Hawaii governor releases details of $175M fund for Maui fire victims

Hawaii Gov. Josh Green said Tuesday that a $175 million fund to compensate families of people killed in the deadliest U.S. wildfire in more than a century will begin accepting applications at the end of the week.

The fund for Maui wildfire victims will also pay those who were hospitalized with severe injuries.

Families of those killed would receive $1.5 million after their eligibility is confirmed by a retired Hawaii judge. Those seriously injured would receive a share determined by the judge. Maui County has confirmed the deaths of 101 people from the Aug. 8 wildfire that destroyed the historic town of Lahaina. Two people are still missing.

Green framed the fund as an option for survivors considering suing the state of Hawaii, Hawaiian Electric or other utilities and landowners for their role in the blaze.

People who accept the fund’s money will waive their right to sue the entities who contributed to the fund. Hawaiian Electric is the single largest underwriter at $75 million, followed by the state of Hawaii at $65 million, landowner Kamehameha Schools at $17.5 million and Maui County at $10 million.

Green said those who sue could potentially wait three, four or five years before they receive money and incur significant legal costs.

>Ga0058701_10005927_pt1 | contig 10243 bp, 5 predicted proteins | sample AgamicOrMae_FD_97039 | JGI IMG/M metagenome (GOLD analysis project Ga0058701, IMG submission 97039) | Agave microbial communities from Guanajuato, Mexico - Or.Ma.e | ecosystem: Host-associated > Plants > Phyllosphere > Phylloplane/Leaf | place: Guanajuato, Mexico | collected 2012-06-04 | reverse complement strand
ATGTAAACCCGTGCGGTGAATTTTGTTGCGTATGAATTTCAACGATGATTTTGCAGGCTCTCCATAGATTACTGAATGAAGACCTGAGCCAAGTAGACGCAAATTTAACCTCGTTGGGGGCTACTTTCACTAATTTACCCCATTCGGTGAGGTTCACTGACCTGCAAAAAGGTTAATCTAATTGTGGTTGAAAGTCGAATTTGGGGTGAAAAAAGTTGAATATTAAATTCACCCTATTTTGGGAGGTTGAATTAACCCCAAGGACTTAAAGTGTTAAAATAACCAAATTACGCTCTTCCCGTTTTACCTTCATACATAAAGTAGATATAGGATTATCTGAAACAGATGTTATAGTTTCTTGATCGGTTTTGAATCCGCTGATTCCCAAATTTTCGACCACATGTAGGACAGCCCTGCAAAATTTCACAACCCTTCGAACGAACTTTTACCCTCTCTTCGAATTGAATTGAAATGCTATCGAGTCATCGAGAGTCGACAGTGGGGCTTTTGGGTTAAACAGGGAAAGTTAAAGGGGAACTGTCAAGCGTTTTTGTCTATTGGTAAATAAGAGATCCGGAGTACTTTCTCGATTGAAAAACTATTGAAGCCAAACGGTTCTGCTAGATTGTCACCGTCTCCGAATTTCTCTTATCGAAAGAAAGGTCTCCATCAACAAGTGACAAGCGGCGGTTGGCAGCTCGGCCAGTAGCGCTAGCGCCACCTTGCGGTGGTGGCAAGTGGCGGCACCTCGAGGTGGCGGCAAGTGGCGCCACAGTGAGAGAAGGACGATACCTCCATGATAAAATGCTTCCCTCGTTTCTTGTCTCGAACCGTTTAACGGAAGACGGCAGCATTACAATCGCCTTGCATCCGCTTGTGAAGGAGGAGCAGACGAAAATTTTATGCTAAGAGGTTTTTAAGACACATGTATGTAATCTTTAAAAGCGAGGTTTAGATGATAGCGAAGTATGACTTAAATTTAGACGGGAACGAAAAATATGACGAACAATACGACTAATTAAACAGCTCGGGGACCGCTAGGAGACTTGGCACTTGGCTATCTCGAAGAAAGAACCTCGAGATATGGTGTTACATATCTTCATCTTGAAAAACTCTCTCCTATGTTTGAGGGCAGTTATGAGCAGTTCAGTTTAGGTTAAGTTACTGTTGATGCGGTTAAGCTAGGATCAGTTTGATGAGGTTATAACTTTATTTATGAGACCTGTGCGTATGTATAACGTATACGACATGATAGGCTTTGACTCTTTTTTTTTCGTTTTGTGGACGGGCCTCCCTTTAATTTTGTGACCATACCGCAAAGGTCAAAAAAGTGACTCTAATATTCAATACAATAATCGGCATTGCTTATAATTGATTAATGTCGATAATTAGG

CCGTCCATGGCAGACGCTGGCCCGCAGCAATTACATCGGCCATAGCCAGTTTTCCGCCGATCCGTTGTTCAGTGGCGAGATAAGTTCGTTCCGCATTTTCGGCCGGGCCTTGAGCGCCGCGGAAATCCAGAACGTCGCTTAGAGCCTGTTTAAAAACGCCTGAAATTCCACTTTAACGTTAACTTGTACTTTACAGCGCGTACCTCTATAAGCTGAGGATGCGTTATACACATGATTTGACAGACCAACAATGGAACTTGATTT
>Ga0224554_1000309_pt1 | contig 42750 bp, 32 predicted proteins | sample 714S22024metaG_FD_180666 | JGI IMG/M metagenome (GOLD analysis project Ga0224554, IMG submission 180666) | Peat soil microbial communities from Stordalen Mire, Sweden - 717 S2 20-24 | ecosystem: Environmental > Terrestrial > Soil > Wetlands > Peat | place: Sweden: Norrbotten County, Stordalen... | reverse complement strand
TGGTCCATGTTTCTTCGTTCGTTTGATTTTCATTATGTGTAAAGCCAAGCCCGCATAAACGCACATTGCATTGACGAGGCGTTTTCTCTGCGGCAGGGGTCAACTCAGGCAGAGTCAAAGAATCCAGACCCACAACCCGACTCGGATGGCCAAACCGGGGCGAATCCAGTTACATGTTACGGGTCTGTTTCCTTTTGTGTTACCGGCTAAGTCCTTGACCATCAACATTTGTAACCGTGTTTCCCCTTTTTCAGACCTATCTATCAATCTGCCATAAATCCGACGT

“This recovery fund amounts to an offer and it’s really up to people if they choose to take this offer,” Green said at an announcement and news conference.

Multiple lawsuits have already been filed on behalf of wildfire victims against the state, the county, utilities and landlords.

Hawaii lawmakers haven’t appropriated the $65 million needed for the state’s share. Green said he expects they will do so after seeing this is the “compassionate” approach and that it’s a way for the state to avoid expensive and lengthy litigation.

But even if they don’t, Green said his emergency proclamation for the wildfire gives him powers to put forward the state’s share.

Ronald Ibarra, a retired state judge who was formerly chief judge of the Third Circuit Court in Hilo, will evaluate claims as the fund’s administrator.

“It’s important to have someone that is local who really understands the people of our state – also the people of a rural community,” Green said.

Ibarra said $25 million of the fund would be reserved for the seriously injured. He said up to $10 million more would be made available for the injured if there’s money remaining after families of those killed have been compensated.

Green said if there’s money left over after all claims have been paid, the balance will be returned to the funders in proportion to the amount they donated. The governor said it’s unlikely that all survivors will file claims.

“I would be very surprised if 100% of people took this offer because some people will find that it’s better to litigate. That is absolutely okay,” he said.

The fund is named “One Ohana” after the Hawaiian word for family. It begins accepting applications on March 1.